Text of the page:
So for each of the recommendations I write, I am careful and honest, and I dream a little over each one. I imagine these superlative young women hurrying to party after party, finally opening their bid, touching their Tri Delta pin—and loving pansies forever! I imagine that I am young again.
Of course, if I’m honest, I admit that in recent years it is increasingly less often that my recommendations end with the planned, positive result. I don’t hear from those girls much, although I do generally hear from their moms! On a good day I think that’s because there are so many more sororities to choose from. And on a bad day, I think that girls have changed and so has Tri Delta. Worse, every year I listen to a horror story or three from a friend or colleague whose magnificent daughter, granddaughter or young pal goes off to college and gets harpooned during recruitment, regardless of recommendations or even legacy status.
And I wonder if we can fix that. These are honestly great girls, and the Greek system fails them. Which brings back the cold, honest truth of recruitment: that it’s just as hard from the other side, that there are hundreds of great girls who meet and hope, greet and pray. Every Greek knows that recruitment has got bone-crushing potential. Many have experienced it in some form.
But you don’t really know how bone crushing it is until it happens to you. You see, this year, my daughter grew up. I’m not sure how it happened so fast because I’m pretty sure she was a chubby third grader a second ago. But somehow, my beautiful, intelligent and friendly daughter went merrily off to college. She took her pillow and her smile nine hours away and recruitment happened.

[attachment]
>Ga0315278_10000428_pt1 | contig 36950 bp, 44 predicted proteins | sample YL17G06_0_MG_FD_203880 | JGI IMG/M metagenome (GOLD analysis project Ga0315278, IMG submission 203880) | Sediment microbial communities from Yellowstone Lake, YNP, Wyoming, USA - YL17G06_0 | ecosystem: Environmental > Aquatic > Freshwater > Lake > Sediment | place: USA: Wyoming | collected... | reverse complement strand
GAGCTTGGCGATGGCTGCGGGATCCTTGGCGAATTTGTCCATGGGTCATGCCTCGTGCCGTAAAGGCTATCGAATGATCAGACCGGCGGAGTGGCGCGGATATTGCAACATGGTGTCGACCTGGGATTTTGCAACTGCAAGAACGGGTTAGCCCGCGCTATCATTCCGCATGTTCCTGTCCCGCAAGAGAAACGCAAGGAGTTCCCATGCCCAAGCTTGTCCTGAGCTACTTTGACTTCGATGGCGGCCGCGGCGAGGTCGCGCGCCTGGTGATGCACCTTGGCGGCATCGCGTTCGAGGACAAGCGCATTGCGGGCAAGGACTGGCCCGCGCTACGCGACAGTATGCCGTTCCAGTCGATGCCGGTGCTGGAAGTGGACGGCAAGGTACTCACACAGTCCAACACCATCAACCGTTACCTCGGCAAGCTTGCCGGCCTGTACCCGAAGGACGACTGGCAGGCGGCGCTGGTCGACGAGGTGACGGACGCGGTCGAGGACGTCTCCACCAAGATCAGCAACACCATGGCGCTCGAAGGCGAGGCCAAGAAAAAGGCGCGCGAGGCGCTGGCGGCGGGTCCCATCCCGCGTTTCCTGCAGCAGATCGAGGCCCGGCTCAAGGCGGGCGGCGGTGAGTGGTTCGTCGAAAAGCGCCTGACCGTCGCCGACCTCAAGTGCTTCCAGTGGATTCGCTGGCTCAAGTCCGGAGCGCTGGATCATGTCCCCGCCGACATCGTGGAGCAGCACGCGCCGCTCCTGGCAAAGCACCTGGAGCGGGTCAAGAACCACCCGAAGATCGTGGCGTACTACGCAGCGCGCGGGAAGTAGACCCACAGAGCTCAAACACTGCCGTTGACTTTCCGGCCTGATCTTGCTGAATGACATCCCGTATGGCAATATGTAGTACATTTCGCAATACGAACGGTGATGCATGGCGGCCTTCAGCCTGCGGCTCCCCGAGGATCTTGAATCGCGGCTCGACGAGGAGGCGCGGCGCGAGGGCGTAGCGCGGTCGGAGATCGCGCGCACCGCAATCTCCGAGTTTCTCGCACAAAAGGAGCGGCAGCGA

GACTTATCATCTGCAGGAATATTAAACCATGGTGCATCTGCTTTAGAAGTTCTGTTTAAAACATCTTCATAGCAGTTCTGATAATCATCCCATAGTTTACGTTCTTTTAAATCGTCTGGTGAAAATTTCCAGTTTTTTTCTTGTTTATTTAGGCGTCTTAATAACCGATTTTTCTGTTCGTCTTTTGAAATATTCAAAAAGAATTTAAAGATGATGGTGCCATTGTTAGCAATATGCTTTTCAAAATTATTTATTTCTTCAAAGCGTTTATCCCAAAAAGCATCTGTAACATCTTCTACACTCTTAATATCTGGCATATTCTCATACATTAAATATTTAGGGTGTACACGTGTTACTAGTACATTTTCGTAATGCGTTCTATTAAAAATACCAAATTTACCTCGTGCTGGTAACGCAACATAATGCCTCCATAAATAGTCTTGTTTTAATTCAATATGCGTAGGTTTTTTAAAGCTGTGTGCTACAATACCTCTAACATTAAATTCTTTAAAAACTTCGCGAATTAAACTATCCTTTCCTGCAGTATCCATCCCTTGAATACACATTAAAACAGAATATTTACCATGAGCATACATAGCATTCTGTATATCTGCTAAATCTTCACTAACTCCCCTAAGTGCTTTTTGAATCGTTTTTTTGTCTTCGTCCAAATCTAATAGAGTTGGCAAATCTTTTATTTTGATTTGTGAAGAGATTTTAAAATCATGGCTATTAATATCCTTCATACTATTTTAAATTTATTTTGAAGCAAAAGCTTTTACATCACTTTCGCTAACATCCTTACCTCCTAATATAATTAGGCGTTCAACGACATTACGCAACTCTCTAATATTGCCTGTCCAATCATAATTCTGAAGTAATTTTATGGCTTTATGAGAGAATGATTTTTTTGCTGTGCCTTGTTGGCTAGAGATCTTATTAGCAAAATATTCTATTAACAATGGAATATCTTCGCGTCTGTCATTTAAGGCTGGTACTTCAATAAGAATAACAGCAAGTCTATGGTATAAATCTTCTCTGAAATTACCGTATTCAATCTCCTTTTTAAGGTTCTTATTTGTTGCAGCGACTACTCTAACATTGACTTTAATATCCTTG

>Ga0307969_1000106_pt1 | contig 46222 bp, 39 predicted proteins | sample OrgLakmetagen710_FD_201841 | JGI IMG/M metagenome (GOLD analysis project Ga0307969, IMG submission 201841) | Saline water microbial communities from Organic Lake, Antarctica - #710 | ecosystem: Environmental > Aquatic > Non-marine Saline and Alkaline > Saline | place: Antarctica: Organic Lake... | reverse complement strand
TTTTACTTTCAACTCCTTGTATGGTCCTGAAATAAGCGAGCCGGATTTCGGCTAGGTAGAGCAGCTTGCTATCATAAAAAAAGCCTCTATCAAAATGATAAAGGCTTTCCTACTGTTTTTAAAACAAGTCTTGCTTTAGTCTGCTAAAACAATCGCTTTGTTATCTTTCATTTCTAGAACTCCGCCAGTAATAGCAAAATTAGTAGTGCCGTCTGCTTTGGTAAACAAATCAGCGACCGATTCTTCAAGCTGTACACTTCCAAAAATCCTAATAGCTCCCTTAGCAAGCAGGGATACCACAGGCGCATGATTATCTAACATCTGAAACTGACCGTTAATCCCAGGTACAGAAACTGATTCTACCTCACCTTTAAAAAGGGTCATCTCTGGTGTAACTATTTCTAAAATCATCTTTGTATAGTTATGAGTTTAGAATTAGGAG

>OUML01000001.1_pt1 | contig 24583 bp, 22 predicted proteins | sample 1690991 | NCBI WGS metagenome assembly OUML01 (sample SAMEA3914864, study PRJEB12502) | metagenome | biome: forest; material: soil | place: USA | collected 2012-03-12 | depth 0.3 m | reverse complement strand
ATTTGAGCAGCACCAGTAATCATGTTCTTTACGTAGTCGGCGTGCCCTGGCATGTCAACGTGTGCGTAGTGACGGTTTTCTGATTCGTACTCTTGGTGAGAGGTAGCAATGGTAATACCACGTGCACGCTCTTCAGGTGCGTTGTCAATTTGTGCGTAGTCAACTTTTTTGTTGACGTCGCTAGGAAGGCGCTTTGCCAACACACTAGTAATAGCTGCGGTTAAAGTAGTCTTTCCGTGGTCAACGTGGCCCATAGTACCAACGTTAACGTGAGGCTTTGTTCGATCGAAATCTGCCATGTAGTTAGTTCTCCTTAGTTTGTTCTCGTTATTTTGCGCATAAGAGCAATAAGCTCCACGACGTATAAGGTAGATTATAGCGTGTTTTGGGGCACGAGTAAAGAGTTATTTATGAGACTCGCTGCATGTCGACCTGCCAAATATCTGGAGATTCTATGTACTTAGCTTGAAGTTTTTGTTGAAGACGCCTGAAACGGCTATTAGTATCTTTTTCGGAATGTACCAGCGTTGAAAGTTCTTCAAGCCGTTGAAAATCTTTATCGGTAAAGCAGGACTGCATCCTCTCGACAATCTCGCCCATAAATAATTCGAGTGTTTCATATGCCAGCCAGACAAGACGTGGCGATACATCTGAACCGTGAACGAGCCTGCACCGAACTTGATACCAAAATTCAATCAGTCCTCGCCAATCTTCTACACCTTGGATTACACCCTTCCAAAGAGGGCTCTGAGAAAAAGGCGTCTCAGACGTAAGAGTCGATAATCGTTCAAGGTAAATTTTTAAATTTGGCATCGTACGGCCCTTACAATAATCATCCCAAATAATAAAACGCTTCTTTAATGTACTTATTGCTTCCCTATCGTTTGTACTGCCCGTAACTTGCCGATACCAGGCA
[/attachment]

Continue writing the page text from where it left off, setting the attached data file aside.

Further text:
And she had fun! She loved the parties, the dressing up, the “who’d you meet” strategy sessions back at the dorm. And everyone loved her back. Invites and she whittled the list. Parties happened. She wasn’t absolutely dying to go Delta, but I figured that when push came to shove, the tradition and legacy of it all would send her right into Delta land. It would work out great. I tilled my pansy bed, ready to plant us a new crop.
Each of her calls catapulted me back down memory lane. I had sympathy pains, recalling the stiffness of smiling until your face hurt. And the joy of dropping those too-high heels back into the closet. She had the same brain cramps, trying to place names with faces. It was all so sweetly familiar.
The bottom line is that recruitment was fun and anxiety provoking and heart-in throat memorable, even way back when. Lifetime relationships were born. Bid day was filled with screams of joy, wild relief, grim faced never-let-them-see-you- sweat-pride—and always, a few tears of rejection. No system is perfect and we all learned character and composure from the experience, whether we saw it or lived it.
And then it’s gone. It all melts into a muddy puddle with a single call from your daughter—your life’s light—to say she’s been cut from Tri Delta. They didn’t love her after all, or enough, or whatever. But after the first shock of accepting that someone didn’t want her, she shook it off and moved on. My heart, however, was – and still is, a little – painfully reverberating. The light of my life blithely finished recruitment, happily pledged Alpha Delta Pi and joyfully moved on.
The truth is that she’s blissfully happy. She loves ADPi, and her whole new member class and her big sister and their woodland violets. And more importantly, they love her back. So I force myself to hear all about ADPi. I put a smile in my voice and I feel a small (though growing) flutter of elation for her.